As a result the man who is in theory president of Afghanistan, Hamid Karzai has been branded the world’s most expensive mayor. Entirely reliant on the support of coalition forces his government has been completely bound to the interests of imperialism. In spite of the image the western media has presented of Karzai heading a supposedly reforming liberal government he comes from the same background in the Islamist Mujahideen as the Taliban. His government includes many warlords and recently in has gone as far as to propose legislation that would not only legalize the rape of Shia Muslim women by their husbands and prevent them from leaving their houses, attending school or registering for a doctor without his support. (Amnesty international 14/7/09)
The real origins of this situation go back to the Saur Revolution of 1978 which saw the People’s Democratic Party of Afghanistan take power through support in the military. Whilst in name a socialist revolution, the coup in effect placed a layer of progressive military generals in charge of the country. Despite failing to establish genuine workers democracy and perusing an agenda centred on protecting and furthering the privileges of the generals, the regime established a planned economy that made huge strides in health care, education and the reform of Afghanistan’s infrastructure.
The American response to this was to support the opposition in the form of the Mujihadeen guerrilla fighters who were funneled huge sums of money through the Pakistani state, in particularly its intelligence forces, the ISI. Eventually these forces overwhelmed the PDPA regime which finally fell apart in 1992, following the collapse of the Soviet Union from which it drew material and political support. Basing themselves on a reactionary Islamist ideology the Mujihadeen was made up of a variety of disparate groups that based themselves on local strong men who often grew rich out of the trade in opium poppies. Eventually the hard-line Taliban faction took power in 1996, holding it until the US invasion in 2001.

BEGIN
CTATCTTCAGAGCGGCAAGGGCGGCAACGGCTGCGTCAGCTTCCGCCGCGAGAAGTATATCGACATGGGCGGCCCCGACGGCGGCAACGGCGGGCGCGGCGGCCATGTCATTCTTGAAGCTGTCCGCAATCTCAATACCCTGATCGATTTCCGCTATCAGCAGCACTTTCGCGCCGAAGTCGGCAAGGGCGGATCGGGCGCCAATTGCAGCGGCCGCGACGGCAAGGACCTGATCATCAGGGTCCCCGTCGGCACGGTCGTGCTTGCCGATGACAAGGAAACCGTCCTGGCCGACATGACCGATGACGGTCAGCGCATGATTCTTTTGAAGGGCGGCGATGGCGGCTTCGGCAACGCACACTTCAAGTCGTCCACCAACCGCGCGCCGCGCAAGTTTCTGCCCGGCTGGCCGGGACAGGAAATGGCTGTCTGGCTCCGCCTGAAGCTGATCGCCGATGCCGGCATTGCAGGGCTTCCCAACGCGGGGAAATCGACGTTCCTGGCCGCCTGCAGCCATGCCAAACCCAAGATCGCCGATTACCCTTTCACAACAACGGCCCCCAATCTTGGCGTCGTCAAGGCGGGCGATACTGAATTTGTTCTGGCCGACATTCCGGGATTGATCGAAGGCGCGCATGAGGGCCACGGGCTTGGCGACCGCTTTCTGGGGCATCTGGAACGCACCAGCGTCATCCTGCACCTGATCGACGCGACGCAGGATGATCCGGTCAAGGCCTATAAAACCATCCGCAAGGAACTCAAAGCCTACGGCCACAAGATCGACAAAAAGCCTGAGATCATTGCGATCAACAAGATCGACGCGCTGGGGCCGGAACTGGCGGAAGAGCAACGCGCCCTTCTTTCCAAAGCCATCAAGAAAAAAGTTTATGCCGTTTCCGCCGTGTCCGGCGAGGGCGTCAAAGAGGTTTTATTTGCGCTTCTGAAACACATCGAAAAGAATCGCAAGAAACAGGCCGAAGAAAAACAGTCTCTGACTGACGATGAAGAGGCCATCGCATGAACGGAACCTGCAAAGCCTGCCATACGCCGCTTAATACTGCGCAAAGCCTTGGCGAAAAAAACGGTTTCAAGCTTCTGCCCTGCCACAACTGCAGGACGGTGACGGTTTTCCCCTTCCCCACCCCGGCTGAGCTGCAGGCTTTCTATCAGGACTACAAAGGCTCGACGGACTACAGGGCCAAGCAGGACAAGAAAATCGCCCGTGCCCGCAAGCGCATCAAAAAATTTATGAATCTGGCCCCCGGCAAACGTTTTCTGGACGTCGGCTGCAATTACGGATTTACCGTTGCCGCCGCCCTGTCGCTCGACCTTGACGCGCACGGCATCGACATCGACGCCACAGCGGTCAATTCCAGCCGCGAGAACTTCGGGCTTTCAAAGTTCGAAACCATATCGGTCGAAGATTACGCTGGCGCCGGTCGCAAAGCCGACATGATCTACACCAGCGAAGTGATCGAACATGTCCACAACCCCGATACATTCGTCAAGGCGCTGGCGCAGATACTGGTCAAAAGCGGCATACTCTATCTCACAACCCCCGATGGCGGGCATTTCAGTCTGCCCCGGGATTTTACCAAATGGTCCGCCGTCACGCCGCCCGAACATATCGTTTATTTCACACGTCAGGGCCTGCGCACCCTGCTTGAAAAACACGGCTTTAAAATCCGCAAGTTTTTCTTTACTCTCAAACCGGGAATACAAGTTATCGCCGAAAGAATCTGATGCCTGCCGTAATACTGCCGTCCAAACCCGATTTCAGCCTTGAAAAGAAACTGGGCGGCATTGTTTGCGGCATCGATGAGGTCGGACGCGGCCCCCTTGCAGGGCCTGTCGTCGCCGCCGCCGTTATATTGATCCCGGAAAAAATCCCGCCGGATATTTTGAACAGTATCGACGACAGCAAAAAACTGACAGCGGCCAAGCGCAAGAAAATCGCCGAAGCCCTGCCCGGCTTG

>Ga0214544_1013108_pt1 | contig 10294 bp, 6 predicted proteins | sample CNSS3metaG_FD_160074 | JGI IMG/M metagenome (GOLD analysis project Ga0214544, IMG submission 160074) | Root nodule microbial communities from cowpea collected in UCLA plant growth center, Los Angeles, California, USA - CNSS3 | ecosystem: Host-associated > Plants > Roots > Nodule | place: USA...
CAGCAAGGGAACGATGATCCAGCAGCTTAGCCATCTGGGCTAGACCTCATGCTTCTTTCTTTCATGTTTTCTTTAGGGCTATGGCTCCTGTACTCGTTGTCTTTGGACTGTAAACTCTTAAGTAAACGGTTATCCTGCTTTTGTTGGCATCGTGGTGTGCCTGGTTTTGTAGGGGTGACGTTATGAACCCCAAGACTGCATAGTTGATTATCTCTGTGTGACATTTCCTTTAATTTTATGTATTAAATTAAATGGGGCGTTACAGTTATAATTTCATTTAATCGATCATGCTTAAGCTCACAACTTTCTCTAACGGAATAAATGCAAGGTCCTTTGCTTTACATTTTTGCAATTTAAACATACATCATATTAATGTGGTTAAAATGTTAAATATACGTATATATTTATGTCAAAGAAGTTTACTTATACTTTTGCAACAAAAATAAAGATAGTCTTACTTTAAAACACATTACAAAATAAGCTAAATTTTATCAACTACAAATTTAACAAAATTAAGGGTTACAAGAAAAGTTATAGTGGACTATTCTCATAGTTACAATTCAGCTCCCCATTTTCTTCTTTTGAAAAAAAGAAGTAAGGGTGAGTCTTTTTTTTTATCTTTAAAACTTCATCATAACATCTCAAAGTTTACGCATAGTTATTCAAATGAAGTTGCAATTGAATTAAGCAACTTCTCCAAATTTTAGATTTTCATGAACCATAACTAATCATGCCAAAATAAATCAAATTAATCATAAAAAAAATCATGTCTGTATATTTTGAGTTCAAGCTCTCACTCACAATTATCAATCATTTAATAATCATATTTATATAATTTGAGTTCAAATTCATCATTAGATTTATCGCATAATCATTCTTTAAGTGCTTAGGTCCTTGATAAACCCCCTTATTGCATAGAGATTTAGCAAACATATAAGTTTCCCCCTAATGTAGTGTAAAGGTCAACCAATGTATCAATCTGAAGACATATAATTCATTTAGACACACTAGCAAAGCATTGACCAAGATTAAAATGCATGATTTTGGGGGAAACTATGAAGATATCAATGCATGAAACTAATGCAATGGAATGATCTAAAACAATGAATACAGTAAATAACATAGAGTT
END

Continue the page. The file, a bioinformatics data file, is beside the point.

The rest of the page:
U.S. and British soldiers during a combat patrol in the Sangin District area of Helmand Province. (U.S. Army Photo by Spc. Daniel Love)
Islamic fundamentalism, in both the case of Iran and Afghanistan, has proved to be a monster the US initially mobilised against social revolution but which eventually escaped its own control. From the fall of the PDPA regime in the early 1990s Afghanistan has been more of a land in between countries than a nation in itself as various factions headed by glorified gangsters have vied for control of the state. The Taliban regime fell from favour with the US as it grew too big for its own boots and various terrorist attacks, such as the attack on the US embassy in Kenya in 1998 and the attempt on the World Trade Centre in 1994, began to be traced back to training camps in Afghanistan.